Pakistan was floundering at 106-5 in response to England’s first innings total of 292. With three balls left before close of play, Gatting brought David Capel to deep square-leg to prevent a single. The England captain claimed he had informed the batsman about the fielding change. But an enraged Rana stopped play and accused Gatting of cheating. It was a deeply unsavoury incident and there was probably fault on both sides. Could it simply be two individuals who tired of each other’s company in such close proximity?  

But there are times when players sorely test the benevolence of umpires. I recall Australian spin bowler Ray Bright furiously remonstrating with umpire Bill Alley when he declined to give an LBW decision. He angrily snatched his cap back from a startled Alley. A chorus of boos rang around the ground as captain Greg Chappell was instructed to speak with Bright. The sight was almost comical as Chappell stood in front of the bowler with hands carefully placed on his shoulders. A red faced Bright stared at his feet as the error of his ways were explained. Chappell looked like a despairing parent explaining the facts of life to a naive young son.

Ricky Ponting is a frequent reference point when different aspects of the game are discussed. And bless his cotton socks he hasn’t let me down with a rather nice anecdote about umpires. It was the second day of the 4th test at Melbourne during the 2010/11 Ashes. Australia was on their way to a 3-1 series defeat; England meanwhile would win the 4th test by a gorgeous innings and 157 runs. Ponting was on the threshold of a third Ashes defeat as captain and would not have been in the best frame of mind.

He appealed for a caught behind against England batsman Kevin Pietersen. However, the appeal was rejected by the on-field umpire. Ponting opted for a referral which was subsequently denied by the third umpire. The joys of DRS should have settled the matter there and then. But he became embroiled in an argument and even spoke to Pietersen about the incident. Ponting hadn’t reckoned with the redoubtable Aleem Dar who placed him firmly back in his box.

Dar is now the doyen of umpires having stood in a record 139 tests. He has been voted ICC Umpire of the year on three occasions and broke the five year unbroken run of Simon Taufel. Like many test umpires he had a modest playing career. 17 first class games in Pakistani club cricket was the extent of his achievements as a player. There are some exceptions as Richard Illingworth and Peter Willey both enjoyed solid careers as test umpires. But there remains an element of human nature at work here. Those with unfulfilling playing careers might try harder to prove themselves in other aspects of the game.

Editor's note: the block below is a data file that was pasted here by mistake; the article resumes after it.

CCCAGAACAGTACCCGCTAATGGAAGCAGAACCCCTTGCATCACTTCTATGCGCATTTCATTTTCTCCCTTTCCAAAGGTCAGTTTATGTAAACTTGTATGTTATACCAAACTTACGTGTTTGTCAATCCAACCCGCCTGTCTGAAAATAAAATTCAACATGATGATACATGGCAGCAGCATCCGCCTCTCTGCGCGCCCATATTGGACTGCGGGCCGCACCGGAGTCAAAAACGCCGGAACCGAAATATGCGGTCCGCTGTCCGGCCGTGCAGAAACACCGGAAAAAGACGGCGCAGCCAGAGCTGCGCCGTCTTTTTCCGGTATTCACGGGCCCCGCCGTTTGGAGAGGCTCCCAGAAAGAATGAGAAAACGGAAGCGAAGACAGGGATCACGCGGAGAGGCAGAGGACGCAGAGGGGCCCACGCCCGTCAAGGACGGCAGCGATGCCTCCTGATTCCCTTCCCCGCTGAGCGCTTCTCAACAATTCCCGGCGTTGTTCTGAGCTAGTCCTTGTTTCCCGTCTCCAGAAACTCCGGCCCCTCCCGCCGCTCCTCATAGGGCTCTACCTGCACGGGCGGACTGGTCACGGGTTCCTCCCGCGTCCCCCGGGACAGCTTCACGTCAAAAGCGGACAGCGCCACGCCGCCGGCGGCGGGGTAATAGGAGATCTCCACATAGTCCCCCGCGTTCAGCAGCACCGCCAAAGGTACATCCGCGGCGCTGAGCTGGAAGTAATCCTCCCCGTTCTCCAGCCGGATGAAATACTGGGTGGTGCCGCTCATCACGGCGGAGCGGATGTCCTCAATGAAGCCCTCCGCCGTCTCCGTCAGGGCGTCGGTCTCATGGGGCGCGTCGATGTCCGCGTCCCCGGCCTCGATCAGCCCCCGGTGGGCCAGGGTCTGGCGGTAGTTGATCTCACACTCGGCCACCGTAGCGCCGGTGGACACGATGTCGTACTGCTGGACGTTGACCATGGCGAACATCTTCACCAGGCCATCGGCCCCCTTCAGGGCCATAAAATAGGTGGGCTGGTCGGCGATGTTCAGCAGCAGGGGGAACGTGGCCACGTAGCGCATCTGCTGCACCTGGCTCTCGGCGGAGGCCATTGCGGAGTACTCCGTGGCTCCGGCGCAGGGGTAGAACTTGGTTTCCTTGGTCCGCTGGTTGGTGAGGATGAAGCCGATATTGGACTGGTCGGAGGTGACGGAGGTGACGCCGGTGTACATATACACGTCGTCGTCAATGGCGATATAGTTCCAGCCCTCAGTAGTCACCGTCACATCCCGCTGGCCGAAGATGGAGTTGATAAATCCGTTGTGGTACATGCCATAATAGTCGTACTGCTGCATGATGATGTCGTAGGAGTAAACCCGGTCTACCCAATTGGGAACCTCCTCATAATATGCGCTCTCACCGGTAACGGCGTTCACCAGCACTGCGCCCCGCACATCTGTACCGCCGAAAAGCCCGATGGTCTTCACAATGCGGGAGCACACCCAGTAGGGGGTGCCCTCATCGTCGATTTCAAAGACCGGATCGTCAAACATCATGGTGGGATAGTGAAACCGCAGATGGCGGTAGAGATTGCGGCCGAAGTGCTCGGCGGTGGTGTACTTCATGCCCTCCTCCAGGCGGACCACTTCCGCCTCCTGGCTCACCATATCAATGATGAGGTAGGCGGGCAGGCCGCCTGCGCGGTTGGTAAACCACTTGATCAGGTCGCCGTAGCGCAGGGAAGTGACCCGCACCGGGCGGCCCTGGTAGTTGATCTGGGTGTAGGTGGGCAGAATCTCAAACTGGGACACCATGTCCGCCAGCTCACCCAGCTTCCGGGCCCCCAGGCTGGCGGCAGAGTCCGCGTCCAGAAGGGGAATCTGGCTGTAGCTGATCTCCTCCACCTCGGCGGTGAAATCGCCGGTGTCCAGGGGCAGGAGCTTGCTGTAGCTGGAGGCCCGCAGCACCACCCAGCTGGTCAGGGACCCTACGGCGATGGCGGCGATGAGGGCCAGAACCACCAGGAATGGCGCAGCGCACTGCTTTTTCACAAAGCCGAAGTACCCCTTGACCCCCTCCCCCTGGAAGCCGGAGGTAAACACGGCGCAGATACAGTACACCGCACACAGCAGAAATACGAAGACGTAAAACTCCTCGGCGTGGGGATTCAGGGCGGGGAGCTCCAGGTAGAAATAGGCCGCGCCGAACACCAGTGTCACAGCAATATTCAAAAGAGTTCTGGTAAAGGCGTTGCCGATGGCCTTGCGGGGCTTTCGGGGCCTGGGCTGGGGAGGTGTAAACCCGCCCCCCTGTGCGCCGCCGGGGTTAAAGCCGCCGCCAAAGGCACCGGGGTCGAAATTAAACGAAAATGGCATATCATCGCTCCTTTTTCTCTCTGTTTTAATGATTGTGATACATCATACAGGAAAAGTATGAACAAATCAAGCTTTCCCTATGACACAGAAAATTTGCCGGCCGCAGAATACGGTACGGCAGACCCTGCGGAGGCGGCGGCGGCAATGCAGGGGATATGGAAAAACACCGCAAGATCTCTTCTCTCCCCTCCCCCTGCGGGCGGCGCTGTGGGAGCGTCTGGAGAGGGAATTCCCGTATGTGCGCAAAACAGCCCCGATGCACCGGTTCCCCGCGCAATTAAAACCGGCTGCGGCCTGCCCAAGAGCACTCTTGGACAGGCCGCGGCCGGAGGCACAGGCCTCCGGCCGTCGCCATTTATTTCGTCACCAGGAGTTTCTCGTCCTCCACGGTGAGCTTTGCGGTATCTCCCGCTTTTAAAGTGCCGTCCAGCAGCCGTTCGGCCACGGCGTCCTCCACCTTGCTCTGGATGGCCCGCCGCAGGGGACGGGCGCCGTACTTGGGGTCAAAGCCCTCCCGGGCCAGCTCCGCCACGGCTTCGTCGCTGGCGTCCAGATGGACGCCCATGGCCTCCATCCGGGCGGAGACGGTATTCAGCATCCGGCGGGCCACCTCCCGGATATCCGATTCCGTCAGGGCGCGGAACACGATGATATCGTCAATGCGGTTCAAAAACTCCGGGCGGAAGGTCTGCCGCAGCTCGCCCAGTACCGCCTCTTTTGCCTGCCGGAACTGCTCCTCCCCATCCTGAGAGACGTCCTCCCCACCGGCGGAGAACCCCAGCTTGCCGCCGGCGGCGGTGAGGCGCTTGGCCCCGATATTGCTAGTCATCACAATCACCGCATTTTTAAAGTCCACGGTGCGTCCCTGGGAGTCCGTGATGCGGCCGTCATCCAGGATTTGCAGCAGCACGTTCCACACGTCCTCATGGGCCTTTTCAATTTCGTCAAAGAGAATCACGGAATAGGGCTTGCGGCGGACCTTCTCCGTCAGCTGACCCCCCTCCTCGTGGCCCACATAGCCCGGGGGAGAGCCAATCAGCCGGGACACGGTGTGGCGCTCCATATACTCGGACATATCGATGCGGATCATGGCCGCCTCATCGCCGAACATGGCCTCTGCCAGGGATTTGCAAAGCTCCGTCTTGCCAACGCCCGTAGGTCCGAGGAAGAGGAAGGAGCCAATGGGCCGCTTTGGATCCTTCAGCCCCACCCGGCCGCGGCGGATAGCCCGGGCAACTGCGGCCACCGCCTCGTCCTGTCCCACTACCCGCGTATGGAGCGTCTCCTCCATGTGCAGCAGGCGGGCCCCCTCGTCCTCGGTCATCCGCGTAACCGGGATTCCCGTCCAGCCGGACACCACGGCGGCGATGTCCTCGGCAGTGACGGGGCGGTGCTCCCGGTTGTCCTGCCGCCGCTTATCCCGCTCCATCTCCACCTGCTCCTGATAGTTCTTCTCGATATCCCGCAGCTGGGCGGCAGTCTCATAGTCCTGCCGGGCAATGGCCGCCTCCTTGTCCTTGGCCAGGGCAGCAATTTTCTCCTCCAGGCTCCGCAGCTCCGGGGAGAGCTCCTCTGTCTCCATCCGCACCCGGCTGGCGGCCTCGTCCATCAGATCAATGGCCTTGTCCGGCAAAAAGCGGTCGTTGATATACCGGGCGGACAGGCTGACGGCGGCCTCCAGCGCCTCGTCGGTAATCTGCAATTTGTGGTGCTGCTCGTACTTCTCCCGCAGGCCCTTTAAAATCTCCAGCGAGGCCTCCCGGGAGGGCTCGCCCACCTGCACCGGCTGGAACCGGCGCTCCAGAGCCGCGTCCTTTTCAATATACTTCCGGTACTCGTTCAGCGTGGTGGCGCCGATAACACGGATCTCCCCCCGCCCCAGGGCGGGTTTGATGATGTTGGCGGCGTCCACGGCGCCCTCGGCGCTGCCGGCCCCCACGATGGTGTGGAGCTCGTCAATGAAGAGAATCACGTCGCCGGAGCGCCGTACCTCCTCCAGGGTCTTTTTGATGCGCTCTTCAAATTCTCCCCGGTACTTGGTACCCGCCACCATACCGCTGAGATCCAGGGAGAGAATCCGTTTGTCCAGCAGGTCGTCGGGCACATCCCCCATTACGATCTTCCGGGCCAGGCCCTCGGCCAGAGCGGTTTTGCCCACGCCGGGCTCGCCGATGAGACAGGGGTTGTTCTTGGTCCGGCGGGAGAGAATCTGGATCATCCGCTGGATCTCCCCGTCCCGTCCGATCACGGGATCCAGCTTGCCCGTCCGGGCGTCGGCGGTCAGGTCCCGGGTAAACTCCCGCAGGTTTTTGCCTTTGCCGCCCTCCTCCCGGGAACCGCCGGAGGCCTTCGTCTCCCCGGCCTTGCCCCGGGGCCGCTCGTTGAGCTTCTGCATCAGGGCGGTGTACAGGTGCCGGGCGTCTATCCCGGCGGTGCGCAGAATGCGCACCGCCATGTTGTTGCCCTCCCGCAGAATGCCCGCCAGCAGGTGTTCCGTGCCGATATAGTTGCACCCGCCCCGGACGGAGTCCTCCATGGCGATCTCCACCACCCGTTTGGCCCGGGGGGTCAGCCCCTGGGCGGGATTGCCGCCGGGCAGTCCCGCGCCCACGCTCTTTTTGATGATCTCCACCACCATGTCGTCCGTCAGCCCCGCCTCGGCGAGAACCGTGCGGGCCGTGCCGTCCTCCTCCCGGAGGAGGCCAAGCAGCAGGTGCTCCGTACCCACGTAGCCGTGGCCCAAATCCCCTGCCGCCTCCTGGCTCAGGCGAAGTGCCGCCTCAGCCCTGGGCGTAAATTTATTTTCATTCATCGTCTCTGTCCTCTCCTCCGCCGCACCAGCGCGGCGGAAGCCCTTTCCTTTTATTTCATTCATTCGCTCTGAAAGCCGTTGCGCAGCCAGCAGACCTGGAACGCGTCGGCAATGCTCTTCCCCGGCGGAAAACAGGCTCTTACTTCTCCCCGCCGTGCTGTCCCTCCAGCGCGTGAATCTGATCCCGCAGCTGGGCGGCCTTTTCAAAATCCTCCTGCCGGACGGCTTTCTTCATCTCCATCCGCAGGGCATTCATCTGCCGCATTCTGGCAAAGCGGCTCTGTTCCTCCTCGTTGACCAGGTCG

The requirement for two on field umpires throws up some memorable partnerships. Probably the greatest umpiring double act was Harold ‘Dickie’ Bird and David Sheppard. Both batsmen, they enjoyed contrasting fortunes as players. Bird was a capable opening batsman with Yorkshire and Leicestershire; but a mixture of poor confidence, indifferent form and a knee injury curtailed his career. Sheppard was an able middle order batsman with Gloucestershire and scored over 10,000 runs in a 14 year career. They stood together in a record 31 test matches and were the yin and yang of test umpires.

They both had an avuncular presence on the field of play. Shep was cheerfully rotund and could easily have been John Bull but for a Union Jack waistcoat. There were many appealing eccentricities that marked him for distinction. Shep childishly skipped every time a player or team reached the dreaded 111 or 222; a superstition that took root during his childhood. He tied a matchstick to his finger on Friday 13th to bring good luck and shook hands with himself to signal a four. Whilst there have been controversial moments Shep was a complete one-off, and rightly given a guard of honour by the Aussies and Kiwis in 2005.

Whilst Shep was flamboyant, Dickie Bird was the charismatic one. He was a talented sportsman and actually preferred football to cricket in his youth. But found his true vocation after his playing career ended and a sparkling stint as umpire began. He rarely gave batsmen out LBW and would bring players off at the first spot of rain. Dickie has dined with the Queen and Margaret Thatcher; he even bantered with Robert Mugabe before Zimbabwe’s inaugural test against India. Flanked by militia with machine guns he was able to tell the President that he knew Thatcher well; diplomatic crisis averted!  

The best match officials are the ones you don’t notice and is a tacit sign they are doing their job properly. Only controversy will make them stand out and cricket umpires generally avoid the pitfalls of officialdom. But reality has inevitably caught up as the ICC has ruled that three of the five match officials must be neutral in test matches. Even cricket umpires, it seems, are no longer beyond reproach?

Brian Penn